Why the poor pay more for utilities?
It is clear that the solar revolution is sweeping across the globe, with or without governmental incentives. Particularly in North America, the largest job creator in the past year has been singularly the solar industry. But a deeper analysis reveals that most of the growth over the past decade has been in utility-scale sector, although certain states like California, New Jersey, and Pennsylvania lead the way in residential sector as well.
Even in these states, if we look a bit deeper into the residential sector, we find that most of the penetration has been in the mid to upper echelons of society, while leaving out the vast majority of low income communities. Thus, in a sense, solar is still the playground of the rich, in spite of drastically falling costs in the industry, and significant federal, and state level incentives.
Consequently, the affordable housing residents do not have an opportunity to enjoy the savings due to solar installations, nor the health benefits of clean power. To make matters worse, most of the coal plants are located close to low income communities.
We don’t need to look far to find out the reasons for this situation; the residents of low income communities cannot invest any monies toward a solar installation. With a tight budget and nearly 40% or more of the monthly income being spent toward rent, there is very little room for such things as a solar installation.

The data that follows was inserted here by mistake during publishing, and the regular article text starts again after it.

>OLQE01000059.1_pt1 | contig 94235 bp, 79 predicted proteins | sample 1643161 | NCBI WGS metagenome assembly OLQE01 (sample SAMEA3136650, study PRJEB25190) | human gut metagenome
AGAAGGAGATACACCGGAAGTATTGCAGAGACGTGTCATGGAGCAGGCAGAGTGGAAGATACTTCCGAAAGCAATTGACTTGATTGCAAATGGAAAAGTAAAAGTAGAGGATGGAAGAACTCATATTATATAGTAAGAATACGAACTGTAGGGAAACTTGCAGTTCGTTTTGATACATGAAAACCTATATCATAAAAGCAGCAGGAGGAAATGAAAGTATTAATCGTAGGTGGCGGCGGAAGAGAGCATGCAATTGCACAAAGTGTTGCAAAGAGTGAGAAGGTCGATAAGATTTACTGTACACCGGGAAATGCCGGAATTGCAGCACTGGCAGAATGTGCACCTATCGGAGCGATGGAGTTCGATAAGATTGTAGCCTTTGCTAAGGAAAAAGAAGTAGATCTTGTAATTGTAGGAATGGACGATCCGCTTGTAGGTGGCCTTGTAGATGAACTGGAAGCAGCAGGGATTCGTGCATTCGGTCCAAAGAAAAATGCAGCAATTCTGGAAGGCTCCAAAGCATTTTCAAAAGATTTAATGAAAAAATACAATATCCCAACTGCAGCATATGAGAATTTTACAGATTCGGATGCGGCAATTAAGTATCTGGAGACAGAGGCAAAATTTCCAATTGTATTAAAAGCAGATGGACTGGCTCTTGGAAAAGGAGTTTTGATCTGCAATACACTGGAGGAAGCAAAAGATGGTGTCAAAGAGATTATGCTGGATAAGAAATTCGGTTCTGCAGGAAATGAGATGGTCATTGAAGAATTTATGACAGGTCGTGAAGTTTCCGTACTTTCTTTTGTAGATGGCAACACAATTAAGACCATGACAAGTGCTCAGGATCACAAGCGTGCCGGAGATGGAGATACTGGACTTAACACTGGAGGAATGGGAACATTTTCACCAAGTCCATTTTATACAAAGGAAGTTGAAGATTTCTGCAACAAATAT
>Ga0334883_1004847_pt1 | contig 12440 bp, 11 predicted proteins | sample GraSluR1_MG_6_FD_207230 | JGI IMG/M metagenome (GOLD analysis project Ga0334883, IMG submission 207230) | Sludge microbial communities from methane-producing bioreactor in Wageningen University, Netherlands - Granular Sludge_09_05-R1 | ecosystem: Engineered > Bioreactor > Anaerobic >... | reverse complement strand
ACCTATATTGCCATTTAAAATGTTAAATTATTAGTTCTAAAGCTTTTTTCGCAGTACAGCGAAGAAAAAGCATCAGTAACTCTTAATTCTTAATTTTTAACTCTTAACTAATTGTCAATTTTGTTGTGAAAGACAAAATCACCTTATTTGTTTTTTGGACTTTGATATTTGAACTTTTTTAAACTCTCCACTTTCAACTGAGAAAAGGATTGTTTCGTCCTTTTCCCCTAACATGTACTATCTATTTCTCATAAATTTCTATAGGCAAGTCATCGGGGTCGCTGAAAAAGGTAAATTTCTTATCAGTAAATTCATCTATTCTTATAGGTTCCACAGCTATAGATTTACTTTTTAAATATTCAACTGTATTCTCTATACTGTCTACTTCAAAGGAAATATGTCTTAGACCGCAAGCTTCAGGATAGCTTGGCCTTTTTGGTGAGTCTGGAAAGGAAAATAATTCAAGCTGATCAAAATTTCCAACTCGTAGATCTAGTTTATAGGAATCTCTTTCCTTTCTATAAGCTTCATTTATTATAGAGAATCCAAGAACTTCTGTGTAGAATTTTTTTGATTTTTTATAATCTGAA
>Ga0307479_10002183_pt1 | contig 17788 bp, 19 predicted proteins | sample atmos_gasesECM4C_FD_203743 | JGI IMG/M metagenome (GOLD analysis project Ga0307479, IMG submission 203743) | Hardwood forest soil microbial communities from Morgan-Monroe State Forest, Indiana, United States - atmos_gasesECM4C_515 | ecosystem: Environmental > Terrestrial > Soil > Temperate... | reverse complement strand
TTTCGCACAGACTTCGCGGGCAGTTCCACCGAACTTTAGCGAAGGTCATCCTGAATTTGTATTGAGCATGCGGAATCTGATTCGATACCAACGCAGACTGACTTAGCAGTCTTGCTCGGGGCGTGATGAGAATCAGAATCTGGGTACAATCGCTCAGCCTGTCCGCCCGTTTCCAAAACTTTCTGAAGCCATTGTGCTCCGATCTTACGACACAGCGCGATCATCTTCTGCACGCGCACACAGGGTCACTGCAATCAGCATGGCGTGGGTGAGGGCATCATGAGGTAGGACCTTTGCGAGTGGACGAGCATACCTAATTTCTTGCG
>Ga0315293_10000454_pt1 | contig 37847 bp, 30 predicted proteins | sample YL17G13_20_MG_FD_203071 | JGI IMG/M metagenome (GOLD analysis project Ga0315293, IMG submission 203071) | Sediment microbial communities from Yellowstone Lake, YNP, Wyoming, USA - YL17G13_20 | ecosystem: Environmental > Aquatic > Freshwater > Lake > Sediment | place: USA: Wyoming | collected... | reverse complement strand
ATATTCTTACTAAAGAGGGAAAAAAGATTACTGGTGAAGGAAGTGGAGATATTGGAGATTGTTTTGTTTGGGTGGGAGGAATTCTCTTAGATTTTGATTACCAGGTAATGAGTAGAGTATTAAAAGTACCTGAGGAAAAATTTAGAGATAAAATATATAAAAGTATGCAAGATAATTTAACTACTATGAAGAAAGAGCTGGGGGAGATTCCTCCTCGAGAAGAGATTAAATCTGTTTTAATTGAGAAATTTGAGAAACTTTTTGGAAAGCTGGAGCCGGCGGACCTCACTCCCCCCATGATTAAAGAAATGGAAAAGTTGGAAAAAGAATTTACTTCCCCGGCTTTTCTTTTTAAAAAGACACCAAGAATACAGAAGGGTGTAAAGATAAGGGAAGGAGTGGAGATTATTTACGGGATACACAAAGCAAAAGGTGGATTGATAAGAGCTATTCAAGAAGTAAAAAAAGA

Although various models of participation in the residential solar revolution are prevalent such as lease, Power Purchase agreements, or ownership, funded via the loan model, none of these options are available to low income residents. How can we ameliorate this situation?
For gaining deeper penetration in the affordable housing market, there needs to be a coalition of local government agencies, non-profits, community service organizations, and churches. This coalition is to be formed, not just for raising funds for deployment of solar, but also for customer education on safety issues, long term maintenance of the asset, prudent use of energy over the life of the system, just to name a few.
The impediments to greater penetration can be classified into 3 categories: financial, utility policies and solar illiteracy. Let us review each of these in detail.